The chiefs of Georgia’s budget, administrative services and accounting offices wrote department heads last week saying that some state employees paid through federal funding may be furloughed during the shutdown. That could slow some state services if the shutdown drags on.

Also, hiring could slow if federal workers who administer employment verification programs are also furloughed.

About $18 billion of what the state will spend on services this year — from education and research to law enforcement and public health care programs — comes from the federal government. The state fiscal year began July 1, and much of the federal money has already been allotted.

Thousands of state employees have their salaries paid at least partially through federal grants and other spending. But it’s unclear how many of them will be directly affected by the shutdown and how many could be furloughed.

Georgia had a massive surplus for the past fiscal year and has billions in reserve, but it won’t be giving agencies money to make up for the temporary loss of federal funding.

“The state will not advance allotments to offset reduced federal cash flow, and your agency should not assume funds expended for federal activities conducted during the shutdown will be reimbursed by the state or the federal government once the budget is enacted,” the memo to agency heads said.

State and local officials from agencies such as MARTA and the Georgia Department of Transportation said a short shutdown will have minimal impact on the government. But that could change over weeks or months.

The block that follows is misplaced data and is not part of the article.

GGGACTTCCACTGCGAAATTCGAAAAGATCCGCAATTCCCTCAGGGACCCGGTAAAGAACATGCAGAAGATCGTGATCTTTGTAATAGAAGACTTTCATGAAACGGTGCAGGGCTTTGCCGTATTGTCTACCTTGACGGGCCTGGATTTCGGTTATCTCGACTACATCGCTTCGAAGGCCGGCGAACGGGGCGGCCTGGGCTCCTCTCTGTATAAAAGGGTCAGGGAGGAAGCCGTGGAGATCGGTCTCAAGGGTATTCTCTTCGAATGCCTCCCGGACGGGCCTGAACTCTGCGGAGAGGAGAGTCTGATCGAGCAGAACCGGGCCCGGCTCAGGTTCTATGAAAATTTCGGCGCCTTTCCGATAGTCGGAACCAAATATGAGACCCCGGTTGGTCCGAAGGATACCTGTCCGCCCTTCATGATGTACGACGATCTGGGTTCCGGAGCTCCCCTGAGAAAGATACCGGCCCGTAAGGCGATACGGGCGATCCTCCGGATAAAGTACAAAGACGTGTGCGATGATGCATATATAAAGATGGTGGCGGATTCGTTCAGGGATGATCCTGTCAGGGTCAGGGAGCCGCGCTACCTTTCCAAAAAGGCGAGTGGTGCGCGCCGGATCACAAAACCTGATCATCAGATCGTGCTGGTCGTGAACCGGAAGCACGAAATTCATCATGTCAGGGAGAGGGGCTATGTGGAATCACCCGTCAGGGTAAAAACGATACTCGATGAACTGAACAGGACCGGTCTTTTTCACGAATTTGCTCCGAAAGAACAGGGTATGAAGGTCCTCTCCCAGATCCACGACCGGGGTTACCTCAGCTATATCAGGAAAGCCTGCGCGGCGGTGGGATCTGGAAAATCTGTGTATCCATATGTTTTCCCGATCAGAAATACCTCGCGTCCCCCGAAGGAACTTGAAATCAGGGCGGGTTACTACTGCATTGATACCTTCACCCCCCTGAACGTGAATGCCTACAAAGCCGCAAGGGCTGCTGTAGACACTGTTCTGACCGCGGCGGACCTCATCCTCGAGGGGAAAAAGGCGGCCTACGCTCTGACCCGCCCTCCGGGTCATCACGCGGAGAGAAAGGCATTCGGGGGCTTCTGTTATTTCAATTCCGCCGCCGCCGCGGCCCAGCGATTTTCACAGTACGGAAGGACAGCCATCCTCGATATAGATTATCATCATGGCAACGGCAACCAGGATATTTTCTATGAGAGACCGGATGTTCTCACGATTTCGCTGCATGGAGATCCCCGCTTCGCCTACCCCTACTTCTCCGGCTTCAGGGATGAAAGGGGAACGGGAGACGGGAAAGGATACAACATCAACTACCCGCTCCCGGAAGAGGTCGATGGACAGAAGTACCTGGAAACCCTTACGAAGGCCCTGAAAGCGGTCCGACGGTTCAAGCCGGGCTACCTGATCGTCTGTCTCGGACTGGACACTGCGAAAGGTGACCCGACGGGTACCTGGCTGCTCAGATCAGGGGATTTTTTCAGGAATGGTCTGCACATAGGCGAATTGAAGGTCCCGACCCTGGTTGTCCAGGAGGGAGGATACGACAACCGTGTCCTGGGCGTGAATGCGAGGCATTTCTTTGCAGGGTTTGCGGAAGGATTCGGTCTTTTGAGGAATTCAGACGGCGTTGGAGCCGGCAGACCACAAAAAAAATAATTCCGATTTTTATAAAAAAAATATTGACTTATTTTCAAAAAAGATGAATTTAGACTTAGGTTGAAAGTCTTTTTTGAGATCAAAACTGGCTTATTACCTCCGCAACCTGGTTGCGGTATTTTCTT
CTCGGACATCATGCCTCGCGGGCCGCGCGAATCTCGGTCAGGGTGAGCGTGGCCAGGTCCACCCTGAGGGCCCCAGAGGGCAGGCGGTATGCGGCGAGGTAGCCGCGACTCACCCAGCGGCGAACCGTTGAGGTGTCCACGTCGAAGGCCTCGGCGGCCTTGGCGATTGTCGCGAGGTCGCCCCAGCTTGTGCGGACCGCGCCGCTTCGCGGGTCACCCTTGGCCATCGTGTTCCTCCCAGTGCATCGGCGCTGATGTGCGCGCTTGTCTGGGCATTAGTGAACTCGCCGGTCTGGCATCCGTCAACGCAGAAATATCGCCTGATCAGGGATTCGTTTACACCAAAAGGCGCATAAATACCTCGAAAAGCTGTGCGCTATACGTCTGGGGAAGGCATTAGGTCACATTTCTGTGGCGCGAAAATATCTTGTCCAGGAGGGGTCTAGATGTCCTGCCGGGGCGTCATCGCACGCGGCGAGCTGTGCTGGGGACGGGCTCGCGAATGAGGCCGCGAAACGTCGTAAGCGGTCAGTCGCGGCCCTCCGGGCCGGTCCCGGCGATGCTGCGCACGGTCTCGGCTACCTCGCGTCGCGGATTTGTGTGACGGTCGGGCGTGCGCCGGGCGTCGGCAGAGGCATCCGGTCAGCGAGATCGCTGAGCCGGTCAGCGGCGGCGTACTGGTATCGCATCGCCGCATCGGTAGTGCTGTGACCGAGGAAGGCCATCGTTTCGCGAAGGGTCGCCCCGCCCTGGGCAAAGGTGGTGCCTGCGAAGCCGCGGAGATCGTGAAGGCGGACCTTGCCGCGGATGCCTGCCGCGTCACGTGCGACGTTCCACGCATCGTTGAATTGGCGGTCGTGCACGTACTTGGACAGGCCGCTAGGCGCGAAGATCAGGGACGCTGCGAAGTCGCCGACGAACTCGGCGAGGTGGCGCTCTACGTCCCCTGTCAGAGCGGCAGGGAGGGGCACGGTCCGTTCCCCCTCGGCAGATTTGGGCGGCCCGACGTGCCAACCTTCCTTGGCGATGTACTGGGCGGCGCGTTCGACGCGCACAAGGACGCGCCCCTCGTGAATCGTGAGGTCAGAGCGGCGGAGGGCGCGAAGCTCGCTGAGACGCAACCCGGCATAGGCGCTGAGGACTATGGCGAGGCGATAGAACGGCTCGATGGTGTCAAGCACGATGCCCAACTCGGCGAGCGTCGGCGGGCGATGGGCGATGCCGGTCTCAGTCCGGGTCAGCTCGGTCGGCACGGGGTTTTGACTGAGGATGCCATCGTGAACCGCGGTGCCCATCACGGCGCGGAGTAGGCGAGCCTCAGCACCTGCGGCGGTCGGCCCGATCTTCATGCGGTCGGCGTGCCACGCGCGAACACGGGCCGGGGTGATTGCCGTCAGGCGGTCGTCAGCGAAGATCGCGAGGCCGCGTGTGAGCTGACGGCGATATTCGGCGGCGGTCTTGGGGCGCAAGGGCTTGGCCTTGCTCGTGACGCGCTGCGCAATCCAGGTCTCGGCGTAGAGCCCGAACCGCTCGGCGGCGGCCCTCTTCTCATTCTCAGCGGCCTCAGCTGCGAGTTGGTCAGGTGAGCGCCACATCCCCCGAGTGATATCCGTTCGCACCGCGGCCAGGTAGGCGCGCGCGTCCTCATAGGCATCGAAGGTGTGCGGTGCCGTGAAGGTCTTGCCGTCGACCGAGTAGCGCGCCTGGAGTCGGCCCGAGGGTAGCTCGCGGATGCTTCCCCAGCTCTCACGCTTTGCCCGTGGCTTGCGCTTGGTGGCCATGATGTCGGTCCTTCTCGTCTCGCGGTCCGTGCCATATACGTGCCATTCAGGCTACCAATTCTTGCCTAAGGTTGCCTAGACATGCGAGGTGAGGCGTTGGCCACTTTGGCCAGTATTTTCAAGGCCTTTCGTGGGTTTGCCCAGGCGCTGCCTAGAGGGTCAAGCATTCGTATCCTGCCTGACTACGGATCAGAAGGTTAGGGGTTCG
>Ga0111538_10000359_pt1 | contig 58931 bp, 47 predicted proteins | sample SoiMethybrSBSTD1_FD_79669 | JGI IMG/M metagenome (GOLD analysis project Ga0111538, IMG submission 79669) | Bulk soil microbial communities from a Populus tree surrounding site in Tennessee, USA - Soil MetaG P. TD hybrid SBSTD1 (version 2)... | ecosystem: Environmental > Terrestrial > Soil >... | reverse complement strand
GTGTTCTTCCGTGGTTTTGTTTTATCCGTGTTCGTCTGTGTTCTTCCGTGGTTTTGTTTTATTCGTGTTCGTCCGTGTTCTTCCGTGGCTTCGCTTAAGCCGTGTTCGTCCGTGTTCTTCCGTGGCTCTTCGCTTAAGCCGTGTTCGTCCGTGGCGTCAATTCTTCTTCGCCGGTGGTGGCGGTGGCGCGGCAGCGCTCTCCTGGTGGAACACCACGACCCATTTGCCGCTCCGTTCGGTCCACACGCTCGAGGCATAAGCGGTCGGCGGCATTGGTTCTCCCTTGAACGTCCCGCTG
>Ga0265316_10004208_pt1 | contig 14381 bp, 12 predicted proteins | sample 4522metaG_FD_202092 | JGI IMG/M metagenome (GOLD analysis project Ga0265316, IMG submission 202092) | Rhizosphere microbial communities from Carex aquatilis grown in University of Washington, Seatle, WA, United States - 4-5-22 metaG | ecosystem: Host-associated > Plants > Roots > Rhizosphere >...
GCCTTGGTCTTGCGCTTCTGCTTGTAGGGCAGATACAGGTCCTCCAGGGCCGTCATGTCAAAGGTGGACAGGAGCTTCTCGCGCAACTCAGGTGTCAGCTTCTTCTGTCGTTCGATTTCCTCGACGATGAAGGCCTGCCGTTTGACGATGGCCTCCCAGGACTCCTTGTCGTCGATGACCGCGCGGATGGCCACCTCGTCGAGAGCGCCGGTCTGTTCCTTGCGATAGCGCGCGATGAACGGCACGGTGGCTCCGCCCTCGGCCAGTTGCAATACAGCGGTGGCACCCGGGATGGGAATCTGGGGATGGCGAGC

A spokesman for Georgia Tech said the university receives about $85 million per month in federal funding for research activities. “If there is a prolonged federal government shutdown, we would need to slow down some research, reduce our subcontracting, and potentially delay some projects or activities,” the spokesman said. “We are proactively planning in the event a federal shutdown occurs.”

While some K-12 public education programs are funded by the federal government, the impact on schools in Georgia should be “minimal,” according to the Georgia Department of Education. The department is able to continue using previously appropriated federal funds, including COVID-19 relief money. A department spokeswoman said school meal programs will continue to operate.

Veterans of state government have been through this exercise many times before, and they have been planning for a possible shutdown for weeks.

“As we have done in the past, my office is monitoring the federal budget process currently unfolding on Capitol Hill and ensuring that our state-level agencies are prepared in the case of a shutdown of the federal government,” said Rick Dunn, Gov. Brian Kemp’s budget director.

Staff writers David Wickert, David Aaro, Vanessa McCray and Ty Tagami contributed to this article.


  • Number of federal civilian workers in Georgia as of March 2023: 77,034
  • Number of active-duty military as of September 2021: 69,834
  • Number of military bases and installations: 12
  • Number of national parks: 11
  • Amount of state government spending that comes from the federal government: $18 billion

Sources: Governing Magazine, Congressional Research Service, National Parks Service, Department of Defense